COVID-19 Pandemic Led to Delays in Medical Care

April 18, 2021
Keith A. Reynolds

Oncology Nursing News, April 2021, Volume 15, Issue 02

More than one-third of adults report delaying or forgoing health care either because of fear of infection or their physicians offering limited services.

Astudy by the Urban Institute, a nonprofit health policy center, found that more than one-third of adults between the ages of 18 and 64 have forgone or delayed medical care because of the coronavirus disease 2019 (COVID-19) pandemic.1 According to the report, as of September 2020, 36% of adults reported delaying or forgoing health care because they were worried about becoming infected with COVID-19 or because their providers offered limited services because of the pandemic.

Among respondents with 1 or more chronic condition, 40.7% reported they have delayed or forgone care, whereas 56.3% of respondents with both a physical and a mental health condition have done the same, the report says. Black adults were more likely (39.7%) to report forgoing or delaying care than Hispanic/Latinx (35.5%) or White (34.3%) adults and more likely to report forgoing or delaying multiple types of care, at 28.5% compared with 22.3% and 21.1% respectively, according to the report.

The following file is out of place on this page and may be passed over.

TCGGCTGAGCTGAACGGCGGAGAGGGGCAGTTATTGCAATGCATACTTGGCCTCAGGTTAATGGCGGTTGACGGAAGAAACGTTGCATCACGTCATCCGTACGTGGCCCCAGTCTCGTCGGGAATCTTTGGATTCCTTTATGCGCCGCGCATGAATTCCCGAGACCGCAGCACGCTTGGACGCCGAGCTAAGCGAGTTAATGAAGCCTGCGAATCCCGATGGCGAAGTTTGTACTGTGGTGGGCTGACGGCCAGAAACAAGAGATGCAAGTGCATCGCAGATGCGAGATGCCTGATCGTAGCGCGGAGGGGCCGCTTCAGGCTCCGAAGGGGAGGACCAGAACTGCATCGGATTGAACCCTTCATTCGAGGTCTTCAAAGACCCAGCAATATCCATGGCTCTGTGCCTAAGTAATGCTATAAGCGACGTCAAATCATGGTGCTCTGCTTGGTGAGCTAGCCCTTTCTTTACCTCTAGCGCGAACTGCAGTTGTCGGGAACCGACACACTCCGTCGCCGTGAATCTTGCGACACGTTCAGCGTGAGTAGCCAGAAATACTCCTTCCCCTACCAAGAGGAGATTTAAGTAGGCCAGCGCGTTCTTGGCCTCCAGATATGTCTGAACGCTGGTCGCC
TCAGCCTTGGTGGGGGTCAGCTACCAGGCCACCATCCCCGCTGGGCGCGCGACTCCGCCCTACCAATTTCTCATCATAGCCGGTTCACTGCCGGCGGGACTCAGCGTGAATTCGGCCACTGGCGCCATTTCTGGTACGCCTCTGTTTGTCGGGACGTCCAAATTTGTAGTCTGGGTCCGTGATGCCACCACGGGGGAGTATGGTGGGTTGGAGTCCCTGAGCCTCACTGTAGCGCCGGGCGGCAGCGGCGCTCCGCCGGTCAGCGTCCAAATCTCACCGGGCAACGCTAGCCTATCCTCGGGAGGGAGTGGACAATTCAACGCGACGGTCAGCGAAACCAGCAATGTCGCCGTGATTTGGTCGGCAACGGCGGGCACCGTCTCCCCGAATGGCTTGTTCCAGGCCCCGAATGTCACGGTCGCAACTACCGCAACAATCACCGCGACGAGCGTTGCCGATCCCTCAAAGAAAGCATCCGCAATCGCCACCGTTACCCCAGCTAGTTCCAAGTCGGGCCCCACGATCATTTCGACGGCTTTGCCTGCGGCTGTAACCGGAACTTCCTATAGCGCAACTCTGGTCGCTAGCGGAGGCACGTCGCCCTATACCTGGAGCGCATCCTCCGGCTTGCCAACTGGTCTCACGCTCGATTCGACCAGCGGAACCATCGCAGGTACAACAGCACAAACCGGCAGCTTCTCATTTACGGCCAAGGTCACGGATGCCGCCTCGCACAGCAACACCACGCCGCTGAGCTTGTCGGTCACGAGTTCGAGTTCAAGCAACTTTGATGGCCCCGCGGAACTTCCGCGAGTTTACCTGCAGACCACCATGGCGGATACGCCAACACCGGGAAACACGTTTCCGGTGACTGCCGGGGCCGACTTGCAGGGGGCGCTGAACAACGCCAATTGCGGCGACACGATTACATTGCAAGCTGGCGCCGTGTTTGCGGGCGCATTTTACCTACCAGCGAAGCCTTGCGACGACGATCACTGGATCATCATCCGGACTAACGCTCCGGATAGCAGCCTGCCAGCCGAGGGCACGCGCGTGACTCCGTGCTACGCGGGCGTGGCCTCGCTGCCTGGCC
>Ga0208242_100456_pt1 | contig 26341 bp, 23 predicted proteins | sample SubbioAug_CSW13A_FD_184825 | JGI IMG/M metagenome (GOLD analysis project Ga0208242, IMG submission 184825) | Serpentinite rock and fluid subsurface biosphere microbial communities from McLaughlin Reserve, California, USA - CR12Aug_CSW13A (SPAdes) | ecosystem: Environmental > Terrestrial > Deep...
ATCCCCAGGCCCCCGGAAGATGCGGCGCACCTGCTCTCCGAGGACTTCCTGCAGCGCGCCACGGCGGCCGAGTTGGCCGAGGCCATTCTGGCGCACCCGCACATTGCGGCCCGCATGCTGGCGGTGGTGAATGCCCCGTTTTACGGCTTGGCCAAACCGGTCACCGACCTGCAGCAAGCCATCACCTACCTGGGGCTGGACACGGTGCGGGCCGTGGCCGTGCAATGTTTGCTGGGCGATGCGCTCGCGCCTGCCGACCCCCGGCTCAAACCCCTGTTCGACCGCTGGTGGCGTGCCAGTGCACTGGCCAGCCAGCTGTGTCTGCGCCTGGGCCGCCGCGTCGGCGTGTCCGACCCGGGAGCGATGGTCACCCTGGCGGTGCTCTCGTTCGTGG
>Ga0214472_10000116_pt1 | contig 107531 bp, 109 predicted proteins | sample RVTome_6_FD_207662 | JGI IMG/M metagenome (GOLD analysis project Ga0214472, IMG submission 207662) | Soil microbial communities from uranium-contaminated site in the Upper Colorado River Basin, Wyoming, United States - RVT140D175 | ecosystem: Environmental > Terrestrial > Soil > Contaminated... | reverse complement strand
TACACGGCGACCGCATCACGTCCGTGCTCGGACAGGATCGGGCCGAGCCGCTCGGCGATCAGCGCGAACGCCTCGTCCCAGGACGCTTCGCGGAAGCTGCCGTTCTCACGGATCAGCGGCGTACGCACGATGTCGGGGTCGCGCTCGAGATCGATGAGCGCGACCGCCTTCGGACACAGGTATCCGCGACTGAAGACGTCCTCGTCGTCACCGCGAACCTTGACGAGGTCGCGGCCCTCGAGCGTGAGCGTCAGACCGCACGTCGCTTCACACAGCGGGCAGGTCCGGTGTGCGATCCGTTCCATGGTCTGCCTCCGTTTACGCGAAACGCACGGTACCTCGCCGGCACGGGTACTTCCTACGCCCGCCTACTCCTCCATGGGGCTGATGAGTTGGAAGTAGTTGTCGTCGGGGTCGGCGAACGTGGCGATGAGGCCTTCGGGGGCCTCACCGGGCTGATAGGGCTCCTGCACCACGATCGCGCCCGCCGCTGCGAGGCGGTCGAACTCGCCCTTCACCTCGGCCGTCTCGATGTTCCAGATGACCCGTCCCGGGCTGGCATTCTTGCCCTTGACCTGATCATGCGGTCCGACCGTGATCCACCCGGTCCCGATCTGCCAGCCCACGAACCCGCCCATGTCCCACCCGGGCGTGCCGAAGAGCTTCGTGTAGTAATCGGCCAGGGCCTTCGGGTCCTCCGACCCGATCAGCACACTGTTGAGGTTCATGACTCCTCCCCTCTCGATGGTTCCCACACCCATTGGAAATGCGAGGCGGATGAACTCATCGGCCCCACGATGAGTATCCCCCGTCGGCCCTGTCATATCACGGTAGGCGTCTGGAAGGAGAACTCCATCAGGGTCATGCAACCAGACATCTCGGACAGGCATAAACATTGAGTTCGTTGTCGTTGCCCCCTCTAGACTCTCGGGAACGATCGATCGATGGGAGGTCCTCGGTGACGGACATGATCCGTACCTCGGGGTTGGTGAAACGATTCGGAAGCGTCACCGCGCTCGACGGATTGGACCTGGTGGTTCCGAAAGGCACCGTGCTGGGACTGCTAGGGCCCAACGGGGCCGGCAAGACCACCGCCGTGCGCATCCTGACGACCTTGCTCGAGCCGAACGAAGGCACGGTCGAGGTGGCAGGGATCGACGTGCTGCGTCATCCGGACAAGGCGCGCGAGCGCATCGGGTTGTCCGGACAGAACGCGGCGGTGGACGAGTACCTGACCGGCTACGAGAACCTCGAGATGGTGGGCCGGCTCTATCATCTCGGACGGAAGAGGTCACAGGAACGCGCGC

The most common type of medical care delayed or forgone was dental at 25.3%, followed by visiting a primary care physician or specialist at 20.6%, and receiving preventive health screenings or medical tests at 15.5%, the report says.

Respondents with 1 or more chronic health conditions such as cancer, hypertension, diabetes, respiratory illness, heart disease, kidney disease, and mental health disorders made up the majority (76%) of those who have delayed or forgone health care. Delaying and forgoing care is not without its dangers; 32.6% of respondents say that doing so has worsened 1 or more of their health conditions or limited their ability to work or do other daily activities, according to the report.